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Buying a Netbook? A quick look at the HP mini 311

posted Feb 19, 2010, 12:03 PM by Danny Eusebio   [ updated Feb 19, 2010, 12:05 PM ]
Should you buy a netbook? Netbooks have been around for the past few years and have only recently exploded in the market. You can practically find any computer manufactuer outputting some type of netbook/smartbook. But what is a netbook and how is it different from your typical notebook/laptop. Before I begin, I want to touch on a story of how I got my netbook and discuss my current impressions about it.

About two weeks ago I decided to clean my Dell XPS m1210. I normally do this on a montly basis. It was suppose to be a routine clean. Open up the laptop, get the compressed air, and be done with it. However, that didn’t happen. As usual, I’m always fascinated by technology and I like to open gadgets up more than they should. Now, I didn’t open my laptop further just to guaze at it, but it was a suggestion for a complete cleaning method. Long story short, I popped open my laptop to an undesirable level (took about 20 minutes). To clean the fan, I needed to remove the heatsink. Little did I know my CPU was firmly attached to the heatskink because of the thermal paste.  I accidently damaged the CPU holder (or so I thought). After I put everything together I thought the laptop would boot right back up but it didn’t. My first conlcusion was that I totally ruined my laptop. Great I thought (somewhat sarcastically), let’s find a netbook to replace it.

I already knew a lot about netbooks before my research began. I knew about the processor speeds and the capabilities of most netbooks out on the market. Honestly, they weren’t stunning. I was very use to the Intel Core 2 Duo processor which was very capable. How would suddenly jumping to an Intel Atom Processor be great for me? So since netbooks largest bottle neck was its processor, the next best thing was to find one that could manage to play videos really well, particularly 720P or even 1080p for that matter. Fortunately, Nvidia had brought the ion to the table.

The ion came off as a promising discrete card, apparently a 9400m. If used and coupled with the proper software, high def video playing and encoding could be done with record speed. It was because of this notion I decided to pursue the HP mini 311.

When I brought the netbook home I was hoping to witness a wonderous device. However, it was more dismal than wonderful. First the netbook mouse and mousepad were terrible. It’s design caused the cursor to jump to random locations as I typed. Video playback on Youtube was subpar, even with the 10.1 Flash Beta. Although hard disk playback of video is fine, playing videos off the internet were not. I tried playing Hulu videos and that was skippy and 720P videos on Youtube were just as mediocre. I was firmly disappointed.

I did the upgrades that people suggested on forums. Fortunately most of the playback problems have been fairly resolved. With regards to speed and overall performance, a netbook will struggle. Even handling normal browser task through Google Docs posed bottle necks for the netbook. It was very discouraging. My Dell XPS m1210 ultraportable could easily tackle task with little slowdown whatsoever.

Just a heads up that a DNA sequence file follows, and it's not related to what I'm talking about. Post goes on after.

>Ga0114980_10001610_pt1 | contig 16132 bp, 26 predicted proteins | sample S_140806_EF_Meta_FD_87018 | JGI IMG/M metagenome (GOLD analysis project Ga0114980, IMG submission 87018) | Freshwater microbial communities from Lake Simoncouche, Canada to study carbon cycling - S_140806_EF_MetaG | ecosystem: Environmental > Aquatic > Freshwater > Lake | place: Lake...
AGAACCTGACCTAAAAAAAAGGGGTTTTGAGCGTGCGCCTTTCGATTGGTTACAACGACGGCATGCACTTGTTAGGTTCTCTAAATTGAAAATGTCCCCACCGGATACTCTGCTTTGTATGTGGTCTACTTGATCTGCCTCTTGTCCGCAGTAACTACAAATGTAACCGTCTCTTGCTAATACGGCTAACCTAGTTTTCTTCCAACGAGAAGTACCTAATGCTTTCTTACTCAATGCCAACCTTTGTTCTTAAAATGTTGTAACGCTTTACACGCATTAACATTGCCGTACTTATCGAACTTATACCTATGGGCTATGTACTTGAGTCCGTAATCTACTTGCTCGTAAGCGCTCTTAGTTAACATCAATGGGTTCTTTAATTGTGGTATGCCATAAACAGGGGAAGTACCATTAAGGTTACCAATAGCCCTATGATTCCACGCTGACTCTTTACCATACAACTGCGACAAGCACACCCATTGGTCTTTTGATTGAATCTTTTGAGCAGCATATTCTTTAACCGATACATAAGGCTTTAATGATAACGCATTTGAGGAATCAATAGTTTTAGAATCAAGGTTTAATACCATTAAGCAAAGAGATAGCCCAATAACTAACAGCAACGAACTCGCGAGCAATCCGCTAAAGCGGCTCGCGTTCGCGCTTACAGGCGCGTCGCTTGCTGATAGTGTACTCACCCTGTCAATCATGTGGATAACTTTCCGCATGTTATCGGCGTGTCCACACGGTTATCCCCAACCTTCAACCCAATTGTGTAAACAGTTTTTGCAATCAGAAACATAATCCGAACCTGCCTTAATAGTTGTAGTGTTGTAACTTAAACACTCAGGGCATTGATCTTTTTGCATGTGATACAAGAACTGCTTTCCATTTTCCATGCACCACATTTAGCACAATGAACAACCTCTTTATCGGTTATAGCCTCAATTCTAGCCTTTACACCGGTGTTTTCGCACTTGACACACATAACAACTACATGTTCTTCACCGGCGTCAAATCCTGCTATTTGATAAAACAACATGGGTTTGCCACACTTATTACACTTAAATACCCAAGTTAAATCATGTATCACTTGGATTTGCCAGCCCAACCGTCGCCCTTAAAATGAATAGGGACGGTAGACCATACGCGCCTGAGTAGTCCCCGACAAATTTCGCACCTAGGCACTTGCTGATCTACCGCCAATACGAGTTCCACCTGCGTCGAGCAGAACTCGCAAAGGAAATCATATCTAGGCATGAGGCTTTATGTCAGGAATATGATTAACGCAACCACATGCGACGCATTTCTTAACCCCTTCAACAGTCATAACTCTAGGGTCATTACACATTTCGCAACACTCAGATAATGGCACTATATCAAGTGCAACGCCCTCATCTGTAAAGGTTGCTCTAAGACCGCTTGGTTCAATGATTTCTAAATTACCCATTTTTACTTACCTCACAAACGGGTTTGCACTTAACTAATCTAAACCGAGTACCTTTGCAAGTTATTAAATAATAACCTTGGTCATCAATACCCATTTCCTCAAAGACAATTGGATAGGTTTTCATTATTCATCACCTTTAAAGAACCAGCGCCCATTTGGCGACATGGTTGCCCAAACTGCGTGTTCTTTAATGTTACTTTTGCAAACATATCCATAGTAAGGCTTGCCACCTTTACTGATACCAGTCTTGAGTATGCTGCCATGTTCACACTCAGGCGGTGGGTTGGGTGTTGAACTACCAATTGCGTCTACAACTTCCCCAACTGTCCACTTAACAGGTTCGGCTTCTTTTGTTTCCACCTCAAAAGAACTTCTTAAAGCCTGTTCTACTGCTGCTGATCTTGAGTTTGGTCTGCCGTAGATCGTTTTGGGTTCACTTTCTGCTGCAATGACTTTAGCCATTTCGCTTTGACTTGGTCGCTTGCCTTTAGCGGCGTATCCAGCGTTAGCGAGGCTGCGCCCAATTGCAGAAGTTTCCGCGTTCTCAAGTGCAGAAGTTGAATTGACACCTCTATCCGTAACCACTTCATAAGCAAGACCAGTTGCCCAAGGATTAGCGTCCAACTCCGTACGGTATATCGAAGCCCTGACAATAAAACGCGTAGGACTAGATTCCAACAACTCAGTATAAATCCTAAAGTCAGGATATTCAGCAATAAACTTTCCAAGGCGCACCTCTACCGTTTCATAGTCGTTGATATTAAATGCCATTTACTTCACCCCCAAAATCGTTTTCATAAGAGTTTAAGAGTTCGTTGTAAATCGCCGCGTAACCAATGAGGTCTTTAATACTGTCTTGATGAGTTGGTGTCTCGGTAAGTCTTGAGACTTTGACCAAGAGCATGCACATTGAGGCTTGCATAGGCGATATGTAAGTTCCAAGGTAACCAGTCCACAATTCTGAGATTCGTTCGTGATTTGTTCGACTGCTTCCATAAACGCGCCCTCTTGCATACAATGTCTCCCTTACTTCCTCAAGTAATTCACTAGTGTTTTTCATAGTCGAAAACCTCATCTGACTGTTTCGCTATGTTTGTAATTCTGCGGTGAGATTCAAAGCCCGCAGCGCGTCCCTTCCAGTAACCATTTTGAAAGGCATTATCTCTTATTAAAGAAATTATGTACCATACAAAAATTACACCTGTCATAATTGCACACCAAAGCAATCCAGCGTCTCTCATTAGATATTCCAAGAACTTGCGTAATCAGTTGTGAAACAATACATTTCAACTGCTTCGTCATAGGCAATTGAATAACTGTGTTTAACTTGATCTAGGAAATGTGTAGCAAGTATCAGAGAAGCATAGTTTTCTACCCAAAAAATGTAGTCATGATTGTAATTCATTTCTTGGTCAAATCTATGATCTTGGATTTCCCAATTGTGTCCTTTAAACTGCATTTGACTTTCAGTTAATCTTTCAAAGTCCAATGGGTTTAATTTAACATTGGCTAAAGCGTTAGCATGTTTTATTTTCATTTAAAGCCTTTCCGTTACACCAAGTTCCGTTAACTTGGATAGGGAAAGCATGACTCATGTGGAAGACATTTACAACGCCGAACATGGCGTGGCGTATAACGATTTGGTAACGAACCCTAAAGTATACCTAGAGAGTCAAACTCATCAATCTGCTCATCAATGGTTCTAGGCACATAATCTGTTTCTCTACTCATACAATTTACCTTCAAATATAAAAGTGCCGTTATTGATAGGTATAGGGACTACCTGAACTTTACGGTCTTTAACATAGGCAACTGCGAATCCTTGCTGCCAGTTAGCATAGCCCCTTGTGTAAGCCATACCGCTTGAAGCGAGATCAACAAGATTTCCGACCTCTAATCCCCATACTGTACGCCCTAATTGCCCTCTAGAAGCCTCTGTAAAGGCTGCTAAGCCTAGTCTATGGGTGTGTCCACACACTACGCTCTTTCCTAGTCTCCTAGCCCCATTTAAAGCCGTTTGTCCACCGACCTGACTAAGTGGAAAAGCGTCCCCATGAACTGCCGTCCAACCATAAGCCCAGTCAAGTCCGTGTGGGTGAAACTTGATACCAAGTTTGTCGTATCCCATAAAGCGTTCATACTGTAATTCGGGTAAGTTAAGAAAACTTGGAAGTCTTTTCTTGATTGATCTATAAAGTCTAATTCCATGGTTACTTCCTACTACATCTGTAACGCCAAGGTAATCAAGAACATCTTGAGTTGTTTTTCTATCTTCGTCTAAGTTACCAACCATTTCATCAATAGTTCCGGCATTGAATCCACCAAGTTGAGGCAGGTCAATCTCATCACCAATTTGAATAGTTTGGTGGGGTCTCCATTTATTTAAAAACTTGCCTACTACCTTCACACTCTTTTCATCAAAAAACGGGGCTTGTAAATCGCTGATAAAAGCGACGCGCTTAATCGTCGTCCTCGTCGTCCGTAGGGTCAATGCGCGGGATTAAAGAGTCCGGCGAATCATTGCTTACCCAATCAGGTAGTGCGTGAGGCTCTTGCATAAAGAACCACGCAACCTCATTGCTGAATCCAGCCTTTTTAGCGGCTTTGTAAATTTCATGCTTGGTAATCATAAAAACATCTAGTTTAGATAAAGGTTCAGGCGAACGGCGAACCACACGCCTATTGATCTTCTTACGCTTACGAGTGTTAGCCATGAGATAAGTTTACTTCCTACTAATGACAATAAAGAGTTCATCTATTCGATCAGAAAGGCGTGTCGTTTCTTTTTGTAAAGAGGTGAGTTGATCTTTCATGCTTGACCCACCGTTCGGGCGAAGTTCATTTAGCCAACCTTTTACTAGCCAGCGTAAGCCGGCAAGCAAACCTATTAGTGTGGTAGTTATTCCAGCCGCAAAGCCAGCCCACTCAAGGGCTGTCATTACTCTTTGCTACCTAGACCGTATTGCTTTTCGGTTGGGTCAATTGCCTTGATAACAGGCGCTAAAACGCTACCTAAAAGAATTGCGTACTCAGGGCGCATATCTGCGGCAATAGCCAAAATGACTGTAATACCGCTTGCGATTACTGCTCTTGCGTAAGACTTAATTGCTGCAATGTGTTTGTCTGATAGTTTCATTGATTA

When I finally had time on the weekend to look at my dear XPS m1210, I opened it up once more to see if I could fix it. Maybe the CPU chassis wasn’t damaged. So I did a little bit of fiddling in that area and whole and behold, my laptop turned on. I was amazed but also sort of stunned. Because now I had two laptop devices and one wasn’t really doing the job for me.

Don’t get me wrong, the HP mini 311 is a great device, but it doesn’t give me that rugged feel to it, like its kin, the HP mini 210. The HP mini 311 feels very flimsy as though a drop would pretty much destroy it. And although my XPS is getting old in its looks, it’s actually built very tough. I’ve dropped it a number of times, spilled water, and a tire has run over it and it still runs fantastic. If my netbook were to experience any of those, it was practically game over.

My final thoughts:

1.       Buy a netbook you know feels sturdy. Trust me, if you’re a butterfinger at all, you’ll want a netbook that can take a few punches.

2.       Buy a netbook for what it’s intended for. It’s a device to get you online, type some document, and maybe watch some videos.

3.       Check the mousepad reviews before buying. Some netbooks have terrible mousepads. This can be very annoying even if you have to get use to it.

4.       Go for a netbook with good battery life. You’re obviously getting one for all day computing, try to get the most out of it. Some netbooks reach 10 hours.

5.       Even with Ion, gaming with the latest games is ridiculous. If you’re a gamer, keep your games on your desktop and play them there. The framerates and quality are still subpar even with the Ion processor. Maybe when Ion 2 comes out things will change, but the Intel Atom processor really bogs the system down.

6.       Windows 7 runs snappier if you can get it, but expect to lose an hour on your battery life, maybe even a little more.


When I use a laptop, I want it to run smooth and fast. Unfortunately, a netbook just doesn’t offer that to me at this point. Sometimes the lag and delays can be very frustrating, especially when you need that speed at important times. If you’re the type that is use to this speed and comfort, I would suggest avoiding the Intel Atom Processor and scoot a long towards an Intel Core 2 Duo at least. The battery life for most might not be as glamorous, but it will do the work you want it to.

HP mini 311 image from: